Opinions

Holi in Lahore — Was I dreaming?

In 2003, I was in Pakistan for six months at a stretch to finish my M.Phil on Raghupati Sahay Firaq Gorakhpuri's poetry from the famed University of Punjab, Lahore. Holi was round the corner and I was missing its infectious bonhomie which's so integral to this colourful festival. On the eve of Holi, I got a call from the University's Department of Humanities. The professor of Philosophy, Dr Rahil Abbas phoned me and asked me to come to the department to celebrate Holi. It was a surprise of surprises to me. Holi  in Pakistan! Was I dreaming? I pinched myself. No, I wasn't dreaming. Nonetheless, I went to the department on the day of Holi. It was a colourful spectacle to behold. There were colours everywhere. Students and professors were playing Holi. The moment I entered the department, all greeted me with Holi mubarak ho in chorus. It was really unexpected. Dr Abbas told me that Punjab University had been celebrating Holi right from its inception in 1882 and the tradition was never broken even during and after partition. Three full-fledged wars with India also did not affect this festival. He then quoted Urdu poet and critic Kalidas Gupta 'Raza', 'Rang nahin dekhte Hindu ya Musalmaan / Baras jaate hain sab pe ek samaan' (Colours don't differentiate between Hindus and Muslims/ They fall upon all equally). Dr Abbas further added that Holi had the shared history and heritage of India and Pakistan. It's not a mere festival. It belongs to all. His words still echo in my mind, 'Holi is like a rainbow that gladdens every heart and drives away the blues.'

This unforgettable experience enthralled me. I left Pakistan after the completion of my M.Phil degree but I still get the invite from the Department of Humanities, Lahore, on the occasion of Holi. They haven't forgotten to invite me since 2003. I've their invitation this year as well. Alack, times have changed so much. Yet, the feelings and bonhomie are still intact in the hearts of the common people of both the countries. May that remain intact and unbroken forever. This cordiality can be further consolidated only through the universality of festivals because they all do not actually belong to a specific community or faith. Diwali or Holi is as much a festival of Muslims as it's of Hindus just like Eid is celebrated by all and not just by Muslims. I remember, I had sheer-khurma on the occasion of Eid at the place of a Christian friend of mine from Rampur in UP. His parents were Roman Catholics but they were brought up in Lucknow, and had the inter-cultural ethos in their blood, nay in their consciousness. My friend's parents spoke impeccable Urdu and his mother did her Master's in Urdu literature from Lucknow University!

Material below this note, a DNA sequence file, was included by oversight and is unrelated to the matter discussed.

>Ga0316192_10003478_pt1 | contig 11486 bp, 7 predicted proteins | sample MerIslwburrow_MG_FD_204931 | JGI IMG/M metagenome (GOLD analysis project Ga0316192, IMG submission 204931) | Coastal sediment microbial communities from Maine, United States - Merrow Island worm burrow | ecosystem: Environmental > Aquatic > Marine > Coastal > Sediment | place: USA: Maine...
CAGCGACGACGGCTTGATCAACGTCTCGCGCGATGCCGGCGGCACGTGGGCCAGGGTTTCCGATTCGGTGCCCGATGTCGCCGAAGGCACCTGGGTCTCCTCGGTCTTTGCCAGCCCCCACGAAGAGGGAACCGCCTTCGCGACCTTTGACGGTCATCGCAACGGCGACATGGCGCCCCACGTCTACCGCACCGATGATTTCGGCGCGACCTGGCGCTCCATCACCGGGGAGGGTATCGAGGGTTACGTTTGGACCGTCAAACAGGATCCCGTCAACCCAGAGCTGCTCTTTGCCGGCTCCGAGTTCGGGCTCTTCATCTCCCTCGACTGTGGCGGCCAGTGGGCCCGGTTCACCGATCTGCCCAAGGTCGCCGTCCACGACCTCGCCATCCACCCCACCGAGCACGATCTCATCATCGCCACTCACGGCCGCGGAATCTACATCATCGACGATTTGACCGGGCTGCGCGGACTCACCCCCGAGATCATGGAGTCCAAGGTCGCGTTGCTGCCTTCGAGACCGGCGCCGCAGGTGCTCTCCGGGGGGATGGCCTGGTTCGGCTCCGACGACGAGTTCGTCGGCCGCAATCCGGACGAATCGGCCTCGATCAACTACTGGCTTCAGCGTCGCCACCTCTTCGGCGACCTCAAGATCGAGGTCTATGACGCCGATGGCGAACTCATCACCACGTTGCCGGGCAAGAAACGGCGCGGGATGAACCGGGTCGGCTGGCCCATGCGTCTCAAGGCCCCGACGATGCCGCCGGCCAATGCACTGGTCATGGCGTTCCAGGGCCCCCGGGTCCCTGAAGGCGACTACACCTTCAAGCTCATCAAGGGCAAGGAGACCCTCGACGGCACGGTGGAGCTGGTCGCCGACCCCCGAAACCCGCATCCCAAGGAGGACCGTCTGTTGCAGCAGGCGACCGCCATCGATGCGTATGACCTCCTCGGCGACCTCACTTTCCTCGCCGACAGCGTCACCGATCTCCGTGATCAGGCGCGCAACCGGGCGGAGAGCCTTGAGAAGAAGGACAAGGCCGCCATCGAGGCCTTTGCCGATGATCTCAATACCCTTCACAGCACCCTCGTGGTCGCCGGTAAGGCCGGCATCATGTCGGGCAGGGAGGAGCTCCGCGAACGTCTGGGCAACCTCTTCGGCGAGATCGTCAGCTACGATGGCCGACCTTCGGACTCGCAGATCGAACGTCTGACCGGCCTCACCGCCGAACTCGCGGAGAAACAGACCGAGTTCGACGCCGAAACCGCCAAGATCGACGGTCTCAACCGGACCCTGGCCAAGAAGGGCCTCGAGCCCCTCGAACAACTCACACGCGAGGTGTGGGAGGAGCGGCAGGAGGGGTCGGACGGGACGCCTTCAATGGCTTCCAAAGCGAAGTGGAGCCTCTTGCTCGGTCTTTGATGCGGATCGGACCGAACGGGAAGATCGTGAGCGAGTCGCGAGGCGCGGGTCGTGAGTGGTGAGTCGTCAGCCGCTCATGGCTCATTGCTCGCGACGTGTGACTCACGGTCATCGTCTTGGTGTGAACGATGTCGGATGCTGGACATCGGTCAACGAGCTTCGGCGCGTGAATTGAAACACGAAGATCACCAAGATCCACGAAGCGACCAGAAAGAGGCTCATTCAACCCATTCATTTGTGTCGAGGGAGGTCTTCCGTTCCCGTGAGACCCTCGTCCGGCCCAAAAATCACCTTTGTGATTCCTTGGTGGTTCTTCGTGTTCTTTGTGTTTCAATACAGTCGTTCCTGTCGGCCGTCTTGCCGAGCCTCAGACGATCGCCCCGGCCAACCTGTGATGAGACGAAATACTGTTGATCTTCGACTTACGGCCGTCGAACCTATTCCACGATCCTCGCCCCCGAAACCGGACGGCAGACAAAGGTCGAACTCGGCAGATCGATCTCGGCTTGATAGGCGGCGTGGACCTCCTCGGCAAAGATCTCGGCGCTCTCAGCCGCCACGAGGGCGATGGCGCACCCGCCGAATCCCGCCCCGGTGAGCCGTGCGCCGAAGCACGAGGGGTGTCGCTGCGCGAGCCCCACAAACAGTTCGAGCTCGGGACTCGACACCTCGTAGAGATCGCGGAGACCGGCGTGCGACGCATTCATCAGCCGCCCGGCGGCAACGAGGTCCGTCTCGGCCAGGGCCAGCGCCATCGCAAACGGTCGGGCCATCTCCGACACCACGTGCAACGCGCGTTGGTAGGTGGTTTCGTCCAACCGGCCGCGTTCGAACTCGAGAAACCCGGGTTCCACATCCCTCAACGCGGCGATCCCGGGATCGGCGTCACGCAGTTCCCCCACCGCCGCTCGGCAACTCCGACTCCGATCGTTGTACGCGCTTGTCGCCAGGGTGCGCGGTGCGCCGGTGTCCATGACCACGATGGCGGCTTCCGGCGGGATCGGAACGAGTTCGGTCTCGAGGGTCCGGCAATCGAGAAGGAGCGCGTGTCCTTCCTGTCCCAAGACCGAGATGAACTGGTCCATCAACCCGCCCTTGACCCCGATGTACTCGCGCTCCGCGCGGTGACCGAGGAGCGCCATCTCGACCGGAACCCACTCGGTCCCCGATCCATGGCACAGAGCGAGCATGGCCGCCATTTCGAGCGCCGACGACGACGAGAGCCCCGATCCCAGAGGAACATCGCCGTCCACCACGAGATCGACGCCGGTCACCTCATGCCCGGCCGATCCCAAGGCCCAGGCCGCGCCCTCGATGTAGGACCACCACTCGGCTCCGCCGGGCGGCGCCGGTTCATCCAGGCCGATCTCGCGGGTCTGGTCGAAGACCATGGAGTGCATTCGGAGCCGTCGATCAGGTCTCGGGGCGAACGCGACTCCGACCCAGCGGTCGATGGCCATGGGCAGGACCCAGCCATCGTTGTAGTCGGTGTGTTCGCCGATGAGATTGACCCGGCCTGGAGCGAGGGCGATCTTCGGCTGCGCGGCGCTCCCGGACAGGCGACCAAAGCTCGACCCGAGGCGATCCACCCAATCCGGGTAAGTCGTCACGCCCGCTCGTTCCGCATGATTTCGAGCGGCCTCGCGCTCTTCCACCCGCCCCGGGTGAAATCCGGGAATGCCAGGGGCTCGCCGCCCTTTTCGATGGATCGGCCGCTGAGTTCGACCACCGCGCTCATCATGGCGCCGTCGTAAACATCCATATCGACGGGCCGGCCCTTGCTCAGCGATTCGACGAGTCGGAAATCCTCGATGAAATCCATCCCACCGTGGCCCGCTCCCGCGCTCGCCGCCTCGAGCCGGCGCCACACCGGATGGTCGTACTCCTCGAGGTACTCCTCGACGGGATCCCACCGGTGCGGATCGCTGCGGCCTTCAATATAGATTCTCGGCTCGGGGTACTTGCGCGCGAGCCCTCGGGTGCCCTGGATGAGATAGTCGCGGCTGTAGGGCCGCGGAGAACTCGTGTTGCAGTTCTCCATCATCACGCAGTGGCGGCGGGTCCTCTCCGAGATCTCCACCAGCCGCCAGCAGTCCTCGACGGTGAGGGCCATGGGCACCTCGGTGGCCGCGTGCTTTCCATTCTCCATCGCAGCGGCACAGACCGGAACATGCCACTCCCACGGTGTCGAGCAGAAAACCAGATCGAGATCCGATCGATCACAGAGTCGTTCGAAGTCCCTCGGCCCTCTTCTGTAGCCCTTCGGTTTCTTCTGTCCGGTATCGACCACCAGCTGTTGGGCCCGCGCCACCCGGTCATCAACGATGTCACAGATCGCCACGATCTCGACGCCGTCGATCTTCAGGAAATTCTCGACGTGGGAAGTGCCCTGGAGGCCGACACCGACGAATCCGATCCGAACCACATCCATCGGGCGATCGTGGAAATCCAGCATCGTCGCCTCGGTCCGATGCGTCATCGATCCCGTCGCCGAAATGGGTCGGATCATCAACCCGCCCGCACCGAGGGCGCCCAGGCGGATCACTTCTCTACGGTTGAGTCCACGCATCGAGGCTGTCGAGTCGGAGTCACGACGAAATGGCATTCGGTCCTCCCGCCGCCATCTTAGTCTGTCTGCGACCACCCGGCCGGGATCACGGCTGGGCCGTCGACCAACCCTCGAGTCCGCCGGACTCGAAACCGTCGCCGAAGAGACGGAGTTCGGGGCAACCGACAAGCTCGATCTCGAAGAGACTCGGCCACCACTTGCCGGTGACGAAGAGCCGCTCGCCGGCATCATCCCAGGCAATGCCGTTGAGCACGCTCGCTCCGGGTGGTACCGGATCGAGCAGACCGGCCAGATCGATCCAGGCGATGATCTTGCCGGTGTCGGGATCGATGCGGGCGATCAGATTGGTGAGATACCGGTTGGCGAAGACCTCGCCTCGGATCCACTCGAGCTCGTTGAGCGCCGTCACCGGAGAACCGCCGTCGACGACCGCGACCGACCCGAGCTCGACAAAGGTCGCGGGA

This is what we all urgently need at this hour of increasing rancour and refusal. We all need to imbibe the universal spirit of festivity to live happily with each other like a very big family. To quote Pakistani Urdu poet Aurangzeb Khan Qateel Shifai, 'Holi na teri hai, na meri/ Eid jaise hai sabki, humari-tumhari/Rasmon aur teyoharon ko na baant, mere yaar/Sirf ada-e-teyohar ko dekh, jo hai sabse pyari' (Holi doesn't belong to you or me/Just like Eid belongs to all/My friend, don't discriminate among the festivals/Just look at the beauty of it (festival) which's of paramount importance).'

Wish, we all knew and understood this! Happy Holi to all the readers, regardless of their creeds and communities. That indeed never matters....  

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